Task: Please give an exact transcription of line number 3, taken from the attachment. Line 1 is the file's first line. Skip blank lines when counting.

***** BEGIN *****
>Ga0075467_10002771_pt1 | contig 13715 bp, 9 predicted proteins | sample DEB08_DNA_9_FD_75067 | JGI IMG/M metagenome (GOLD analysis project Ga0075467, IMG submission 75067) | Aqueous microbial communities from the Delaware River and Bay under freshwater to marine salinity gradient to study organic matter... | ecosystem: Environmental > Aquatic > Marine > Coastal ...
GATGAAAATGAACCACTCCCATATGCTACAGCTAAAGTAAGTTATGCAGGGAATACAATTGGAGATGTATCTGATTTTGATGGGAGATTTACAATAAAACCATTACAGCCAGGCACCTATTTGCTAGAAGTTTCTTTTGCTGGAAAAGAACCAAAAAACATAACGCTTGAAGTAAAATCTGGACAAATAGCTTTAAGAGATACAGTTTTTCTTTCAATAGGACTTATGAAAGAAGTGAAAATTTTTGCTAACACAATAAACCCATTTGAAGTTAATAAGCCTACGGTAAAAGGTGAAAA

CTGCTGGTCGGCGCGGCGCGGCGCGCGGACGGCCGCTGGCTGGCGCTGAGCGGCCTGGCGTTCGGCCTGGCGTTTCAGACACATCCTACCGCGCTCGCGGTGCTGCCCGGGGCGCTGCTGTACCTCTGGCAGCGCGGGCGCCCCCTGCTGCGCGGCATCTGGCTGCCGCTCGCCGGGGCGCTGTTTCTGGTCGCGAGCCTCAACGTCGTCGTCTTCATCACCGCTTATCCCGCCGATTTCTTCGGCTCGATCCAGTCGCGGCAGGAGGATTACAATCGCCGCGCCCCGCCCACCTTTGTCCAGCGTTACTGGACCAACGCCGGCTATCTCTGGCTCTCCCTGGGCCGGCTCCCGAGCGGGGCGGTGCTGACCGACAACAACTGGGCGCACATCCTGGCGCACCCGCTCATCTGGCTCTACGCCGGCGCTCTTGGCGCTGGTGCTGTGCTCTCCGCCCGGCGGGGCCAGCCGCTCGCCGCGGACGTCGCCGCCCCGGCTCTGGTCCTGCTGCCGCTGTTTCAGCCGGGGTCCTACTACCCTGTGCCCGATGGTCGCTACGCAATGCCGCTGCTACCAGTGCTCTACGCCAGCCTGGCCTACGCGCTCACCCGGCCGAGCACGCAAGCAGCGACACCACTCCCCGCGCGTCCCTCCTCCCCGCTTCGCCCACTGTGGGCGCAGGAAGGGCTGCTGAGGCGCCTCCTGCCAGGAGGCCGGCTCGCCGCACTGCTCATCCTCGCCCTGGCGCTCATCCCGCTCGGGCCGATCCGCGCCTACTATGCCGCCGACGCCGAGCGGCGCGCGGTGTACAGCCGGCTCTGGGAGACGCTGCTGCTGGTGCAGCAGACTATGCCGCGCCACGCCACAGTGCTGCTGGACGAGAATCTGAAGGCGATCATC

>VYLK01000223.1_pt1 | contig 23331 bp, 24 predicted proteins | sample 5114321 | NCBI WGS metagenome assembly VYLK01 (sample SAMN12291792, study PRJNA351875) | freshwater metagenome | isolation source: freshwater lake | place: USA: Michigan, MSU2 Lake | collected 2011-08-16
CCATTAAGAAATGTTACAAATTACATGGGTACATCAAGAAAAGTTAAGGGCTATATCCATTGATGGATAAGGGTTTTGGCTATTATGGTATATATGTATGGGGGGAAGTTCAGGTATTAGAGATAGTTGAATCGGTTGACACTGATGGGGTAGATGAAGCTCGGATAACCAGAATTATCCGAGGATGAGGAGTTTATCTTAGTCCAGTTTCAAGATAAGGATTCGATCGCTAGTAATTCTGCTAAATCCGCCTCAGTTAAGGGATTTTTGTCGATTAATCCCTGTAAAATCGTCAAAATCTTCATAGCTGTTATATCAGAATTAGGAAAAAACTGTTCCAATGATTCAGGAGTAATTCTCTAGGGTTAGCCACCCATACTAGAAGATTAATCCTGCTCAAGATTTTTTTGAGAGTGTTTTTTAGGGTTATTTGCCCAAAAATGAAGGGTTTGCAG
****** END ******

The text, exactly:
CTGCTGGTCGGCGCGGCGCGGCGCGCGGACGGCCGCTGGCTGGCGCTGAGCGGCCTGGCGTTCGGCCTGGCGTTTCAGACACATCCTACCGCGCTCGCGGTGCTGCCCGGGGCGCTGCTGTACCTCTGGCAGCGCGGGCGCCCCCTGCTGCGCGGCATCTGGCTGCCGCTCGCCGGGGCGCTGTTTCTGGTCGCGAGCCTCAACGTCGTCGTCTTCATCACCGCTTATCCCGCCGATTTCTTCGGCTCGATCCAGTCGCGGCAGGAGGATTACAATCGCCGCGCCCCGCCCACCTTTGTCCAGCGTTACTGGACCAACGCCGGCTATCTCTGGCTCTCCCTGGGCCGGCTCCCGAGCGGGGCGGTGCTGACCGACAACAACTGGGCGCACATCCTGGCGCACCCGCTCATCTGGCTCTACGCCGGCGCTCTTGGCGCTGGTGCTGTGCTCTCCGCCCGGCGGGGCCAGCCGCTCGCCGCGGACGTCGCCGCCCCGGCTCTGGTCCTGCTGCCGCTGTTTCAGCCGGGGTCCTACTACCCTGTGCCCGATGGTCGCTACGCAATGCCGCTGCTACCAGTGCTCTACGCCAGCCTGGCCTACGCGCTCACCCGGCCGAGCACGCAAGCAGCGACACCACTCCCCGCGCGTCCCTCCTCCCCGCTTCGCCCACTGTGGGCGCAGGAAGGGCTGCTGAGGCGCCTCCTGCCAGGAGGCCGGCTCGCCGCACTGCTCATCCTCGCCCTGGCGCTCATCCCGCTCGGGCCGATCCGCGCCTACTATGCCGCCGACGCCGAGCGGCGCGCGGTGTACAGCCGGCTCTGGGAGACGCTGCTGCTGGTGCAGCAGACTATGCCGCGCCACGCCACAGTGCTGCTGGACGAGAATCTGAAGGCGATCATC